Writing a Prescription for Obesity Prevention
It is hard to overstate the influence that doctors and health plans can have on the health choices of individuals. In today’s information-heavy world, where people are bombarded with health messages day in and day out, the first casualty is often clarity. Useful, clear, and evidence-based messages get lost in the static of websites and the 24-hour news cycle. Doctors, healthcare facilities, and health insurance plans can be the antidote to this, offering what most others can’t: personal, reliable, and well-regarded sources not only of health information but also of inspiration to actually make healthy changes.
Hospitals, clinics, and similar facilities can support healthy changes by making sure they promote healthy environments for patients as well as visitors and staff. This includes ensuring not only healthy choices in cafeterias but also bans on fast food, sugary drinks, and similarly unhealthy choices, which have taken a foothold in many hospitals, skewing patients’ views of their healthfulness. (1)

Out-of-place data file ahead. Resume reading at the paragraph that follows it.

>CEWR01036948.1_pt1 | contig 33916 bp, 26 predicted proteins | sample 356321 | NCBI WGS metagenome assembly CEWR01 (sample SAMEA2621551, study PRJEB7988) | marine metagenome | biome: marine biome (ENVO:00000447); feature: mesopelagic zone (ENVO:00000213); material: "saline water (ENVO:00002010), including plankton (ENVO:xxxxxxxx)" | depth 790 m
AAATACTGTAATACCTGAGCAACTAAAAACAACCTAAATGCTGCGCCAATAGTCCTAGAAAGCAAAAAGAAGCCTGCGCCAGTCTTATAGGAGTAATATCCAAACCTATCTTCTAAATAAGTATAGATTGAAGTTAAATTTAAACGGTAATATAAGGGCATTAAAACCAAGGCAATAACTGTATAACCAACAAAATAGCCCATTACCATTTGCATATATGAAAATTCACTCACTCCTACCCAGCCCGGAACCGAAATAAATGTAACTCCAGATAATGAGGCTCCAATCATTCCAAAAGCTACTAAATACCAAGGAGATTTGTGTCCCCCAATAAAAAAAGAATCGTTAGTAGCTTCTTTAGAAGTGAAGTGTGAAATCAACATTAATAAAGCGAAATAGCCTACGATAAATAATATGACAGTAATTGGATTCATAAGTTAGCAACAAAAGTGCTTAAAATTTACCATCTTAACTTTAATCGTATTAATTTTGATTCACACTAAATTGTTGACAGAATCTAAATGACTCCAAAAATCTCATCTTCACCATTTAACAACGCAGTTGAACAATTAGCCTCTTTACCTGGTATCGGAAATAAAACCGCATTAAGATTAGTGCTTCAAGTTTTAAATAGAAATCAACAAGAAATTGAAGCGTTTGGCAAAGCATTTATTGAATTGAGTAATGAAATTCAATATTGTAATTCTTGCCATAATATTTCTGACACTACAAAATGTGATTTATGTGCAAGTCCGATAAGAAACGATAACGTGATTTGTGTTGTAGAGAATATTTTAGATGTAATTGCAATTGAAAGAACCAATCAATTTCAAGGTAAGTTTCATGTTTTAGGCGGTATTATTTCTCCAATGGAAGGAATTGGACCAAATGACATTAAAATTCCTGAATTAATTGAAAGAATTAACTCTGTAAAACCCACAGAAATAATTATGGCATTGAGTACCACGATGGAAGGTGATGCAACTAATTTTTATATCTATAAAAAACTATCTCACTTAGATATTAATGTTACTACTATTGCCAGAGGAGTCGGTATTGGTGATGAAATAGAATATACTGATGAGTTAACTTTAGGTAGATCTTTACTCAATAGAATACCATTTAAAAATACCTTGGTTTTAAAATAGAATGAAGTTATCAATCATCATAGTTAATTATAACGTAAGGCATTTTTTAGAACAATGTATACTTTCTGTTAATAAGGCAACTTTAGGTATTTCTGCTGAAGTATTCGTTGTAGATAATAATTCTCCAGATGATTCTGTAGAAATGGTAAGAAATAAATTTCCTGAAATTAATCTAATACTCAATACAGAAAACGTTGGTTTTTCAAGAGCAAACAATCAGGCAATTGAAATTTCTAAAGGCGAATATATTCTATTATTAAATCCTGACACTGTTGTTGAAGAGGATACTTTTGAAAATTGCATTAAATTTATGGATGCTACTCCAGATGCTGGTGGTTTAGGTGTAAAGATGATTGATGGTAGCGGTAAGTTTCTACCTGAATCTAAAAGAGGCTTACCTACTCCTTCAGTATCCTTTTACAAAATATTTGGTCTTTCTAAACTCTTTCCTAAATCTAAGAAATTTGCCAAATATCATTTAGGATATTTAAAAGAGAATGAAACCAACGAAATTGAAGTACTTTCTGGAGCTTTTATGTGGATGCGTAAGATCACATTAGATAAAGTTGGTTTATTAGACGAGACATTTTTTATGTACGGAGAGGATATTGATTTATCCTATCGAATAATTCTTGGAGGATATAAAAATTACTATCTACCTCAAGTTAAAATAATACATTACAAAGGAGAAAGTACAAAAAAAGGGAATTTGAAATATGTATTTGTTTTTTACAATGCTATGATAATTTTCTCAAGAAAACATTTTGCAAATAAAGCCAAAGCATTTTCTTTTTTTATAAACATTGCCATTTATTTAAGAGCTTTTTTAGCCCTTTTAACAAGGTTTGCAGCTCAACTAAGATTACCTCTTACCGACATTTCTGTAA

Health insurance plans, with their broad reach, can in many ways be the most important influence on the weight control behaviors of patients. They can cover the cost of obesity prevention and treatment; create and promote prevention programs that can be instituted plan wide; and use their status in the community to support and sponsor wide-ranging prevention efforts, such as healthy meals in school, jogging and walking events, and the education of policymakers. (2)
Recent research in children suggests that health care clinic interventions on their own-in the absence of broader community strategies to prevent obesity-can lead to behavior change but may not be enough to lead to sizable improvements in weight. (3,4) Combining clinic efforts with community-wide changes offers a promising approach, and one that the healthcare sector has begun to pursue in earnest, with efforts such as the U.S.-based Collaborate for Healthy Weight initiative. (5)
This section of The Obesity Prevention Source summarizes obesity prevention recommendations for the healthcare setting, based on a review of expert guidance from the American Academy of Pediatrics, the American Medical Association, the Institute of Medicine, the National Institute for Health and Clinical Excellence, and others. For more detailed guidance on these recommendations and ideas for putting them into practice, explore the source list on each page, as well as the links to useful toolkits and other resources.